Art/ Collection/ Art Object
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Throne Leg in the Shape of a Griffin

Object Name:
Throne leg
Date:
late 7th–early 8th century
Geography:
Attributed to probably Western Iran
Medium:
Bronze; cast around a ceramic core and chased
Dimensions:
Gr. H. (base on top of iron rod) = 22 7/16 in. (57.0 cm) Gr. W. (at top) = 3 7/16 in. (8.7 cm) Gr. Diam. (beak to back of strut) = 7 3/8 in. (18.7 cm)
Classification:
Metal
Credit Line:
Purchase, Joseph Pulitzer Bequest, 1971
Accession Number:
1971.143
On view at The Met Fifth Avenue in Gallery 451
This throne leg in the shape of a hybrid creature continues a long history of fantastic animal forms in Iranian art. The vegetal decoration found on its chest is an innovation in the transitional period of early Islam. Related to sixth- and seventh‑century Central Asian wall paintings depicting enthroned figures, this decoration may have been introduced to Iran during the last century of the Sasanian period, when contacts with Soghdian Central Asia increased.
Shaped as the forepart of a griffin, a formidable hybrid creature, this throne leg was cast in leaded bronze; the strut, which originally supported the throne with two iron rods, rises from behind the griffin’s neck. The head, chest, and paws are decorated with chased plant
motifs, including leaf patterns and floral details, while the fur on the griffin’s face and paws is delineated by curvilinear designs. Continuing a long history of fantastic animal forms in Sasanian and post-Sasanian thrones and other decorative works, this object represents the symbolic identification of winged and particularly powerful animals (real and imaginary) with royalty. In pre-Islamic times the griffin, a combination of two solar symbols (the lion and the eagle), was seen as a vehicle of ascension, implying the ruler’s deification. In the early years of the Islamic period, these royal and religious symbols were appropriated to project an aura of power and legitimacy.[1]
Allegedly one of a pair,[2] this leg stands apart stylistically from other extant related examples.[3] Its attribution and dating have been complicated by the fact that no examples of Sasanian thrones survive. The closest counterparts are two griffin supports, one in the State Hermitage Museum, St. Petersburg, and the other in the Nizami Museum of Literature in Baku, Azerbaijan.[4] Although the attribution of the Metropolitan’s leg remains inconclusive, the vegetal decoration on the griffin’s chest offers some useful clues. There is no precedent for this particular combination of forms and motifs in the western reaches of the Sasanian Empire. However, wall paintings and sealstones from Panjikent ( present-day Tajikistan) dated to the fifth and sixth centuries show enthroned figures supported by a leg with a griffinlike head bearing foliate decoration. This iconography and distinct decorative detail may have been introduced to Iran during the last century of the Sasanian period, when contacts with Soghdian Central Asia increased. Like the Museum’s silver plate (63.186), this throne leg fits comfortably into the category of post-Sasanian art.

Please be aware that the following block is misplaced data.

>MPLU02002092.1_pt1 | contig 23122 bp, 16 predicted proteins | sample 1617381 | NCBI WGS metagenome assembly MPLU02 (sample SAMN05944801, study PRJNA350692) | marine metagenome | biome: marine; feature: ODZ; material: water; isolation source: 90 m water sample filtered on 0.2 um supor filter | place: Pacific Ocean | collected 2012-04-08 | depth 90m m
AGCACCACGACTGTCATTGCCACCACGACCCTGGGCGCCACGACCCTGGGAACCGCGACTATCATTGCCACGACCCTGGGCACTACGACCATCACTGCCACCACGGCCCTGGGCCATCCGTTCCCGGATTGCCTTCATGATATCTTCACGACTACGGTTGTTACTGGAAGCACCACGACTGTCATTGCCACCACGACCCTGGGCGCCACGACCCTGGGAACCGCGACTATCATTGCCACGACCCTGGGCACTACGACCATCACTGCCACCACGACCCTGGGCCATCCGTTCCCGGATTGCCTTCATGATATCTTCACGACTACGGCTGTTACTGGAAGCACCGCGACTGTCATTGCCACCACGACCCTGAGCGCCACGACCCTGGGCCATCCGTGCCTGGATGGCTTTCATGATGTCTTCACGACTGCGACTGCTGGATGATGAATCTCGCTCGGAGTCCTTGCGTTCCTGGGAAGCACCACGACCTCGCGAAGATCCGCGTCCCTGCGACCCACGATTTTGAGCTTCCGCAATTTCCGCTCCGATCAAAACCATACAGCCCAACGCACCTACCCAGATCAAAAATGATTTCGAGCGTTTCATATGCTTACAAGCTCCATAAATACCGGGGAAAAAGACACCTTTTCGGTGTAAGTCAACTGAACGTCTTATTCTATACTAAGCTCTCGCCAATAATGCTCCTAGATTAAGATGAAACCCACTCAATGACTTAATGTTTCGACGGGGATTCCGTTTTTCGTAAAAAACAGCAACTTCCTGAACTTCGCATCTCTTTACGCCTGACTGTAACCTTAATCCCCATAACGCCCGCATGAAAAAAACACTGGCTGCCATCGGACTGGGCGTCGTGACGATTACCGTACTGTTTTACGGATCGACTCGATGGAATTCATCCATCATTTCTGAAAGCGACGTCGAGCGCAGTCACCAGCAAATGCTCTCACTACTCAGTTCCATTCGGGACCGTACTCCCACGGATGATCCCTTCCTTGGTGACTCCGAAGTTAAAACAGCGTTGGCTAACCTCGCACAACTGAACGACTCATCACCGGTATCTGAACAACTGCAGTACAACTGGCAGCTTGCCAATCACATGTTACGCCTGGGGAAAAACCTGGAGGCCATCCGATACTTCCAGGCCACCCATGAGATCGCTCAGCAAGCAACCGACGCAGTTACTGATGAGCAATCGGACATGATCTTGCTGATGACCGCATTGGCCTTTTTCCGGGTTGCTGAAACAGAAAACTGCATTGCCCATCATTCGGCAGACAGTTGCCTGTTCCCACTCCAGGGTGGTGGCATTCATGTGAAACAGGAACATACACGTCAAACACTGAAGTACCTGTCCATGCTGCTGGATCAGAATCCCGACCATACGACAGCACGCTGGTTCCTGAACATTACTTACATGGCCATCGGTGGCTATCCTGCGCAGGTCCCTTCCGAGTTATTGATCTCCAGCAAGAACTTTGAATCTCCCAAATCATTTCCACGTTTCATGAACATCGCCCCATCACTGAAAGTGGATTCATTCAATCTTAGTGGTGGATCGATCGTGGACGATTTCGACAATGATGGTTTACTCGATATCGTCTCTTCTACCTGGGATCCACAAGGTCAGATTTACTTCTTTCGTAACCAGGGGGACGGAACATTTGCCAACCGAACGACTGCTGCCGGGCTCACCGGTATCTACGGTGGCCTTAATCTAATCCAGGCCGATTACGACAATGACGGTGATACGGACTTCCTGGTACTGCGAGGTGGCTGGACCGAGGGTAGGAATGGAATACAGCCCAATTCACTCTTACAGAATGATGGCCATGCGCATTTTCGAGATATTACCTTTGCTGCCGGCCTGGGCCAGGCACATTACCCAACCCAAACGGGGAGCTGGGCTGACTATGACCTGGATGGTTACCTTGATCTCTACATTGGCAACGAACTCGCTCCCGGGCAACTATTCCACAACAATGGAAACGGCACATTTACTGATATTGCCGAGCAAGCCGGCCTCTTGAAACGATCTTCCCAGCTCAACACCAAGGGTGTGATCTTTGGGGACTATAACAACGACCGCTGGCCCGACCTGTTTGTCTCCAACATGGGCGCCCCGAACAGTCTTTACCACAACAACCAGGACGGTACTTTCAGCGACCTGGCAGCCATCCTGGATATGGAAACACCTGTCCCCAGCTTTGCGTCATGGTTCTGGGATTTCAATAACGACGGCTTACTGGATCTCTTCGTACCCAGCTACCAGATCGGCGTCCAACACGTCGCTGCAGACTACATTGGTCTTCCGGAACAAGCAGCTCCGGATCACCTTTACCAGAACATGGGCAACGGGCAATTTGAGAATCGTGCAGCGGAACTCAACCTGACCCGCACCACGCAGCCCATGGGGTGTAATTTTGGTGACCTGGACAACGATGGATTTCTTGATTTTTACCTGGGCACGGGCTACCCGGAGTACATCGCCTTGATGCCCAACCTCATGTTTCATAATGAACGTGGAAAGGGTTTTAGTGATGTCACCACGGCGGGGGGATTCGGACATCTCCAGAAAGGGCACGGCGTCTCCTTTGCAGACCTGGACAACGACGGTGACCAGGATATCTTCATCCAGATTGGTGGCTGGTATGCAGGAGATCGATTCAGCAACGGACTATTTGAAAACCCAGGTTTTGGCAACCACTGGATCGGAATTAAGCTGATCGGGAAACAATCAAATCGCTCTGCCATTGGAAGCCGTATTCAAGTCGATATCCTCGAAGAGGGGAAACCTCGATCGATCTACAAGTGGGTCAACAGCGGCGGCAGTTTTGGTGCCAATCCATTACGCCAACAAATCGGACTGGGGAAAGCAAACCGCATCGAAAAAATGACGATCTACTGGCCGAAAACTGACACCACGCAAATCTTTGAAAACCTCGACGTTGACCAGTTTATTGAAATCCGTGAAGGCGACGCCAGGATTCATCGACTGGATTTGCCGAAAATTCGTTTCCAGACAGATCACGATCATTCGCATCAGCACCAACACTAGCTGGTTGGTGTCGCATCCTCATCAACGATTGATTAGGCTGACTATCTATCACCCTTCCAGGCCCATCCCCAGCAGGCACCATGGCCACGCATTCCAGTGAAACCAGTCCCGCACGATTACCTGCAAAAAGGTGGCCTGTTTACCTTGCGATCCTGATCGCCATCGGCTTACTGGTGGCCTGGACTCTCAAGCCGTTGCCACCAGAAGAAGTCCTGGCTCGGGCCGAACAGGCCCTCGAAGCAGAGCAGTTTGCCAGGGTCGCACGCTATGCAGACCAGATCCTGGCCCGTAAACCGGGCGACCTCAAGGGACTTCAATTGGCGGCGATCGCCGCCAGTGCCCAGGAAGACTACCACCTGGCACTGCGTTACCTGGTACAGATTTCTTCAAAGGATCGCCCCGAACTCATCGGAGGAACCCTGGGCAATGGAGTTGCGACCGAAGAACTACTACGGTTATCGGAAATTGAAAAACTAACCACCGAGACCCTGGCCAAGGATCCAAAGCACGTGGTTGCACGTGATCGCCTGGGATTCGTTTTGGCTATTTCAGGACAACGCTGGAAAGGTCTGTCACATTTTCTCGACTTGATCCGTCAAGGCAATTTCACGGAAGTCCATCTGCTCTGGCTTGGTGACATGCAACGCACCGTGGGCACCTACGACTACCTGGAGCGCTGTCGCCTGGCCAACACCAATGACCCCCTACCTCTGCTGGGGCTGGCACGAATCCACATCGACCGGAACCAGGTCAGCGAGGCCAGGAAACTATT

Maryam Ekhtiar in [Ekhtiar, Soucek, Canby, and Haidar 2011]
Footnotes:
1. Welch, S. C., et al. 1987, p. 15.
2. Orbeli 1938–39, p. 719, pls. 240 B, C. According to New York 1978, pp. 97–100, both illustrations may show the same, rather than two different, pieces.
3. New York 1978, p. 99. Prudence Harper, Curator Emerita, Department of Ancient Near East, Metropolitan Museum of Art, studied this piece in great detail in 1978 and published the results in ibid., pp. 97–100.
4. Bretanitskii and Veimarn 1976, p. 40 (Nizami Museum throne leg). See New York 1978, p. 99.
D. David-Weill, Paris (by 1938–71; sale, Hôtel Drouot, Paris,June 16, 1971, no. 49, to MMA)
London. Burlington House. "International Exhibition of Persian Art," January 7, 1931–February 28, 1931, no. 11.

Wilson, Arnold T. "7th January to 28th February, 1931." In Catalogue of the International Exhibition of Persian Art. 3rd. ed. London: Royal Academy of Arts, 1931. no. 11, p. 8.

"An Illustrated Souvenir of the Exhibition of Persian Art at Burlington House London, 1931." In Persian Art. 2nd ed. London: Royal Academy of Arts, 1931. no. 11, p. 8, ill. (b/w).

Harari, Ralph, and Richard Ettinghausen. A Survey of Persian Art from Prehistoric Times to the Present, edited by Arthur Upham Pope. Vol. I-VI. London and New York: Oxford University Press, 1938. v. I, p. 720, ill. v. IV, pl. 240C, The other leg of this pair belonged to the Stoclet Collection, Brussels, in 1938 (pl. 240B).

Grabar, Oleg. Sasanian Silver: Late Antique and Early Mediaeval Arts of Luxury from Iran. Ann Arbor, 1967. no. nos 18–19, 24, pp. 105–6, 111.

Iskusstvo Azerbaidzhana, IV–XVIII vekov.. Moscow, 1976. p. 40.

Harper, Prudence Oliver. The Royal Hunter: Art of the Sasanian Empire. New York, 1978. pp. 97-100.

Ettinghausen, Richard. "Islamic Art." Metropolitan Museum of Art Bulletin vol. 33, no. 1 (Spring 1975). ill. p. 3 (b/w).

Swietochowski, Marie, and Marilyn Jenkins-Madina. Notable Acquisitions 1965–1975 (1975). p.140, ill. (b/w).

Welch, Stuart Cary. The Islamic World. vol. 11. New York: The Metropolitan Museum of Art, 1987. p. 15, ill. fig. 3 (color).

Ekhtiar, Maryam, Sheila R. Canby, Navina Haidar, and Priscilla P. Soucek, ed. Masterpieces from the Department of Islamic Art in The Metropolitan Museum of Art. 1st ed. ed. New York: The Metropolitan Museum of Art, 2011. no. 4, p. 28, ill. (color).



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